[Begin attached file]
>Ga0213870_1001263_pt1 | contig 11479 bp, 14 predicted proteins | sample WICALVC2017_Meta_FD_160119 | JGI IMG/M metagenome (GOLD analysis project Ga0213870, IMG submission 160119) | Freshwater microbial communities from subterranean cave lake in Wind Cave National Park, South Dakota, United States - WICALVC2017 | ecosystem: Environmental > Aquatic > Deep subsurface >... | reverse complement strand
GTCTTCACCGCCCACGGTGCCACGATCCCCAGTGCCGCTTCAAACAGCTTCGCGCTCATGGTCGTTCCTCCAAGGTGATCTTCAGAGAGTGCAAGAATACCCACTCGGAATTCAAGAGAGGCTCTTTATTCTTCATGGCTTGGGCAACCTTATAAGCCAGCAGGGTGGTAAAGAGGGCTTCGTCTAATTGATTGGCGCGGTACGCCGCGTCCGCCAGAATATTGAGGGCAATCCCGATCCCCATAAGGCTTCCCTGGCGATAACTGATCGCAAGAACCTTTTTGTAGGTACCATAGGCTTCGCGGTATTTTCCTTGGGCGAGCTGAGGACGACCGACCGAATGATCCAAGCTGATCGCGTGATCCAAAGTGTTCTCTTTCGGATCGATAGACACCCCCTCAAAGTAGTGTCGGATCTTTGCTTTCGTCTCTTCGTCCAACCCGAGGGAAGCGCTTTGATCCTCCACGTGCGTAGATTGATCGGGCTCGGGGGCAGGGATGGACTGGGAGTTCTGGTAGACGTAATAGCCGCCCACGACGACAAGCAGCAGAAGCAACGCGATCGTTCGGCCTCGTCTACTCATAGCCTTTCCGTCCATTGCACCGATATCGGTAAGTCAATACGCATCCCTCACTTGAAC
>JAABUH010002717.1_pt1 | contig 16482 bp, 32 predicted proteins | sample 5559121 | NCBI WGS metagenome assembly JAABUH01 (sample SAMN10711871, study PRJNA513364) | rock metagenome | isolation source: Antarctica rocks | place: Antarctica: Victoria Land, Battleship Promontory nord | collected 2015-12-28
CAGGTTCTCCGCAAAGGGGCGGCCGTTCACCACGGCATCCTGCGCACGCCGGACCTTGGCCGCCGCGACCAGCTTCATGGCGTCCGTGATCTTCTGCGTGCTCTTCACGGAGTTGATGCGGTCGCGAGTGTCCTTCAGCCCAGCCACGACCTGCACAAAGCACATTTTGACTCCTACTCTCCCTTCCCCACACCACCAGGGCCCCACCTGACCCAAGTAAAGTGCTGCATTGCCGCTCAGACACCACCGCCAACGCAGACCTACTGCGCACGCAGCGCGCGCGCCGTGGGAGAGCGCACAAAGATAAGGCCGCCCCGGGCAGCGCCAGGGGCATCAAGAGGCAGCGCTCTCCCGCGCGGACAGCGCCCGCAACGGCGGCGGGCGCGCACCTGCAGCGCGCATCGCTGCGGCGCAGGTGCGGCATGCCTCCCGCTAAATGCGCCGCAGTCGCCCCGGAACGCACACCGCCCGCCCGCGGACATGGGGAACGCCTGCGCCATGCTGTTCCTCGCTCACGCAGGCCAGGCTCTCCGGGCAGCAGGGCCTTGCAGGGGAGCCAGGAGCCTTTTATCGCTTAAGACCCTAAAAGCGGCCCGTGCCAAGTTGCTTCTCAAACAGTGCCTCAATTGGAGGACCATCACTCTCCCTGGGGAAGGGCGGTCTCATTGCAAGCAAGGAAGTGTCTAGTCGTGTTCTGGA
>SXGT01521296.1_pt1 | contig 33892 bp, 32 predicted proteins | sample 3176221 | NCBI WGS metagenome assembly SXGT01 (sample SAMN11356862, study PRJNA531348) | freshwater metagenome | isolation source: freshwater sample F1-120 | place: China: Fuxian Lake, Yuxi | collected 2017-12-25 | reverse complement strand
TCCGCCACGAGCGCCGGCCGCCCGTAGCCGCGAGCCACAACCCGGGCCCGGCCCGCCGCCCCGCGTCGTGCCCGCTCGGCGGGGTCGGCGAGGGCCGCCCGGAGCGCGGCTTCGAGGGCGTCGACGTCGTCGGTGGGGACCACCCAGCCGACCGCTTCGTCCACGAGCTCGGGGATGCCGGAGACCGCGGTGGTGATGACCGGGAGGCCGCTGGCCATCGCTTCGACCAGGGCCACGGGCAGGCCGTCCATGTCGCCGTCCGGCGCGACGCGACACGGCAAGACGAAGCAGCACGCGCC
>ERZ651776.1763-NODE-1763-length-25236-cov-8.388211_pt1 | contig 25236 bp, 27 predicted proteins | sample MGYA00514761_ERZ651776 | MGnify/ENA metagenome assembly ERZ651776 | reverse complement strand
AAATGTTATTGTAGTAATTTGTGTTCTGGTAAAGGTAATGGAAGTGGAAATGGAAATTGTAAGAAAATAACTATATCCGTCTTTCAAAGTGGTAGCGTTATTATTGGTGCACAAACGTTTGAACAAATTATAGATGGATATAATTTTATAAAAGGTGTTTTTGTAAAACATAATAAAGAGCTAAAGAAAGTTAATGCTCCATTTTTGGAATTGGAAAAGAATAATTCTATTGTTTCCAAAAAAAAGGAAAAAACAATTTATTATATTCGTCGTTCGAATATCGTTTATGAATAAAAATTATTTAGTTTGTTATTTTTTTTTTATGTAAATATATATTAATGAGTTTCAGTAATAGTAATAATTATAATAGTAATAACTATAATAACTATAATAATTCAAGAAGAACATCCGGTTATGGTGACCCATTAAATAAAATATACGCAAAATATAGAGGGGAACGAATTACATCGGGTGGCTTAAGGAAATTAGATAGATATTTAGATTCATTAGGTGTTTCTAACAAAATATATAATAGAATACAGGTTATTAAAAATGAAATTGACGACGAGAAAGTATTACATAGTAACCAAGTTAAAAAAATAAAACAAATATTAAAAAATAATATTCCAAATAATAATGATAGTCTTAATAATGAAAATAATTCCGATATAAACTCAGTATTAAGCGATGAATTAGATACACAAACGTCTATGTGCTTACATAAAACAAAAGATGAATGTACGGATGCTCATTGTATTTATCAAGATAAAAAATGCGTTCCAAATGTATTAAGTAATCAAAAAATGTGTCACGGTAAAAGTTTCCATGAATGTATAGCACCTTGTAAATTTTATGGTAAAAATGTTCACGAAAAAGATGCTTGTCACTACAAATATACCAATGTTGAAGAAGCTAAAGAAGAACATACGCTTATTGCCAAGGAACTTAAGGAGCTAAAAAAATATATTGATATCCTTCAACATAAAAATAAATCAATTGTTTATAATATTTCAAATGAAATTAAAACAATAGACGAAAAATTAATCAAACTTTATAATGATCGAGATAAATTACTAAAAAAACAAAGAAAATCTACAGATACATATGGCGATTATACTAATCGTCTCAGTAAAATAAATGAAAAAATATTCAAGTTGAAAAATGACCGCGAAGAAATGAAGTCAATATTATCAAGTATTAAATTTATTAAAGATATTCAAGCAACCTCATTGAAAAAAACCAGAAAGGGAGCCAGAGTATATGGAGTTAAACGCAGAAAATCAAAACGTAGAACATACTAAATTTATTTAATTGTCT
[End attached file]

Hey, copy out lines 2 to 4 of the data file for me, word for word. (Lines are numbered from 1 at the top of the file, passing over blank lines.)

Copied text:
GTCTTCACCGCCCACGGTGCCACGATCCCCAGTGCCGCTTCAAACAGCTTCGCGCTCATGGTCGTTCCTCCAAGGTGATCTTCAGAGAGTGCAAGAATACCCACTCGGAATTCAAGAGAGGCTCTTTATTCTTCATGGCTTGGGCAACCTTATAAGCCAGCAGGGTGGTAAAGAGGGCTTCGTCTAATTGATTGGCGCGGTACGCCGCGTCCGCCAGAATATTGAGGGCAATCCCGATCCCCATAAGGCTTCCCTGGCGATAACTGATCGCAAGAACCTTTTTGTAGGTACCATAGGCTTCGCGGTATTTTCCTTGGGCGAGCTGAGGACGACCGACCGAATGATCCAAGCTGATCGCGTGATCCAAAGTGTTCTCTTTCGGATCGATAGACACCCCCTCAAAGTAGTGTCGGATCTTTGCTTTCGTCTCTTCGTCCAACCCGAGGGAAGCGCTTTGATCCTCCACGTGCGTAGATTGATCGGGCTCGGGGGCAGGGATGGACTGGGAGTTCTGGTAGACGTAATAGCCGCCCACGACGACAAGCAGCAGAAGCAACGCGATCGTTCGGCCTCGTCTACTCATAGCCTTTCCGTCCATTGCACCGATATCGGTAAGTCAATACGCATCCCTCACTTGAAC
>JAABUH010002717.1_pt1 | contig 16482 bp, 32 predicted proteins | sample 5559121 | NCBI WGS metagenome assembly JAABUH01 (sample SAMN10711871, study PRJNA513364) | rock metagenome | isolation source: Antarctica rocks | place: Antarctica: Victoria Land, Battleship Promontory nord | collected 2015-12-28
CAGGTTCTCCGCAAAGGGGCGGCCGTTCACCACGGCATCCTGCGCACGCCGGACCTTGGCCGCCGCGACCAGCTTCATGGCGTCCGTGATCTTCTGCGTGCTCTTCACGGAGTTGATGCGGTCGCGAGTGTCCTTCAGCCCAGCCACGACCTGCACAAAGCACATTTTGACTCCTACTCTCCCTTCCCCACACCACCAGGGCCCCACCTGACCCAAGTAAAGTGCTGCATTGCCGCTCAGACACCACCGCCAACGCAGACCTACTGCGCACGCAGCGCGCGCGCCGTGGGAGAGCGCACAAAGATAAGGCCGCCCCGGGCAGCGCCAGGGGCATCAAGAGGCAGCGCTCTCCCGCGCGGACAGCGCCCGCAACGGCGGCGGGCGCGCACCTGCAGCGCGCATCGCTGCGGCGCAGGTGCGGCATGCCTCCCGCTAAATGCGCCGCAGTCGCCCCGGAACGCACACCGCCCGCCCGCGGACATGGGGAACGCCTGCGCCATGCTGTTCCTCGCTCACGCAGGCCAGGCTCTCCGGGCAGCAGGGCCTTGCAGGGGAGCCAGGAGCCTTTTATCGCTTAAGACCCTAAAAGCGGCCCGTGCCAAGTTGCTTCTCAAACAGTGCCTCAATTGGAGGACCATCACTCTCCCTGGGGAAGGGCGGTCTCATTGCAAGCAAGGAAGTGTCTAGTCGTGTTCTGGA